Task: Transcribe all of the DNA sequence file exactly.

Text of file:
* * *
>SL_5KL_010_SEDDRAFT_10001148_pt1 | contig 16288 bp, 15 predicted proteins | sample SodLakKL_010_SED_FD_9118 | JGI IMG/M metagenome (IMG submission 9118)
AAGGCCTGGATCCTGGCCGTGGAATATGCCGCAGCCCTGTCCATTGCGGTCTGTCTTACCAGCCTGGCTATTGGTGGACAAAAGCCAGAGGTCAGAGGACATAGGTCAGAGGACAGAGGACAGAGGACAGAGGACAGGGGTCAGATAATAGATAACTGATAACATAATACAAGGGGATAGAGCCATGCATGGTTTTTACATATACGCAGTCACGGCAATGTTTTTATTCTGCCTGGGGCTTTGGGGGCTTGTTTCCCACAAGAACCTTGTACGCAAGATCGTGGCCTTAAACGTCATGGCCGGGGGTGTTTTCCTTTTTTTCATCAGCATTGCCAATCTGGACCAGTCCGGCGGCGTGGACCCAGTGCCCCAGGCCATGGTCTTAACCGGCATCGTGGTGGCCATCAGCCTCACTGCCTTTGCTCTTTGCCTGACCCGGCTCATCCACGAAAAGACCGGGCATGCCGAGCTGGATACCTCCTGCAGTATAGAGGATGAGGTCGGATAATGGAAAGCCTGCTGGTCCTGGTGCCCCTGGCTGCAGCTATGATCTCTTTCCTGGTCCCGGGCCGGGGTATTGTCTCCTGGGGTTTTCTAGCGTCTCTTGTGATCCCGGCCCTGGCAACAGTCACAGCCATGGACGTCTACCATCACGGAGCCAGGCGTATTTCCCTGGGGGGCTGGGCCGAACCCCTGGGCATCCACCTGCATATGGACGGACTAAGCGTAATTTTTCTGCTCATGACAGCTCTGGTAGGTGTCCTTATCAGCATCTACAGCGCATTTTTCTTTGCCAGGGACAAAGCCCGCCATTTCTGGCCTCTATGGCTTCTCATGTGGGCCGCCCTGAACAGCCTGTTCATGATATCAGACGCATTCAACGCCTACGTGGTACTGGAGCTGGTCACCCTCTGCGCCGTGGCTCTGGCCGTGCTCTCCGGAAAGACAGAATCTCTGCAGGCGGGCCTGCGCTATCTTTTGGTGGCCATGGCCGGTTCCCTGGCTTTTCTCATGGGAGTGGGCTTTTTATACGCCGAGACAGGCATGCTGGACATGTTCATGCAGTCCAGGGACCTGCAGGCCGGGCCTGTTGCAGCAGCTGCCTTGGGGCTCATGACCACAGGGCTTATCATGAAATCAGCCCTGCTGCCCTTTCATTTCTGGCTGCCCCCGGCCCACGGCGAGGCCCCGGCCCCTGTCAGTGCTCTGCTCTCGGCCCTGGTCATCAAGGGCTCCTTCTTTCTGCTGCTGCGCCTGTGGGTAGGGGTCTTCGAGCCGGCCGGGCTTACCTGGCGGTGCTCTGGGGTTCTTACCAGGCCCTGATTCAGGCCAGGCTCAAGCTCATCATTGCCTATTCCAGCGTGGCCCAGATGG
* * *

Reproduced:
>SL_5KL_010_SEDDRAFT_10001148_pt1 | contig 16288 bp, 15 predicted proteins | sample SodLakKL_010_SED_FD_9118 | JGI IMG/M metagenome (IMG submission 9118)
AAGGCCTGGATCCTGGCCGTGGAATATGCCGCAGCCCTGTCCATTGCGGTCTGTCTTACCAGCCTGGCTATTGGTGGACAAAAGCCAGAGGTCAGAGGACATAGGTCAGAGGACAGAGGACAGAGGACAGAGGACAGGGGTCAGATAATAGATAACTGATAACATAATACAAGGGGATAGAGCCATGCATGGTTTTTACATATACGCAGTCACGGCAATGTTTTTATTCTGCCTGGGGCTTTGGGGGCTTGTTTCCCACAAGAACCTTGTACGCAAGATCGTGGCCTTAAACGTCATGGCCGGGGGTGTTTTCCTTTTTTTCATCAGCATTGCCAATCTGGACCAGTCCGGCGGCGTGGACCCAGTGCCCCAGGCCATGGTCTTAACCGGCATCGTGGTGGCCATCAGCCTCACTGCCTTTGCTCTTTGCCTGACCCGGCTCATCCACGAAAAGACCGGGCATGCCGAGCTGGATACCTCCTGCAGTATAGAGGATGAGGTCGGATAATGGAAAGCCTGCTGGTCCTGGTGCCCCTGGCTGCAGCTATGATCTCTTTCCTGGTCCCGGGCCGGGGTATTGTCTCCTGGGGTTTTCTAGCGTCTCTTGTGATCCCGGCCCTGGCAACAGTCACAGCCATGGACGTCTACCATCACGGAGCCAGGCGTATTTCCCTGGGGGGCTGGGCCGAACCCCTGGGCATCCACCTGCATATGGACGGACTAAGCGTAATTTTTCTGCTCATGACAGCTCTGGTAGGTGTCCTTATCAGCATCTACAGCGCATTTTTCTTTGCCAGGGACAAAGCCCGCCATTTCTGGCCTCTATGGCTTCTCATGTGGGCCGCCCTGAACAGCCTGTTCATGATATCAGACGCATTCAACGCCTACGTGGTACTGGAGCTGGTCACCCTCTGCGCCGTGGCTCTGGCCGTGCTCTCCGGAAAGACAGAATCTCTGCAGGCGGGCCTGCGCTATCTTTTGGTGGCCATGGCCGGTTCCCTGGCTTTTCTCATGGGAGTGGGCTTTTTATACGCCGAGACAGGCATGCTGGACATGTTCATGCAGTCCAGGGACCTGCAGGCCGGGCCTGTTGCAGCAGCTGCCTTGGGGCTCATGACCACAGGGCTTATCATGAAATCAGCCCTGCTGCCCTTTCATTTCTGGCTGCCCCCGGCCCACGGCGAGGCCCCGGCCCCTGTCAGTGCTCTGCTCTCGGCCCTGGTCATCAAGGGCTCCTTCTTTCTGCTGCTGCGCCTGTGGGTAGGGGTCTTCGAGCCGGCCGGGCTTACCTGGCGGTGCTCTGGGGTTCTTACCAGGCCCTGATTCAGGCCAGGCTCAAGCTCATCATTGCCTATTCCAGCGTGGCCCAGATGG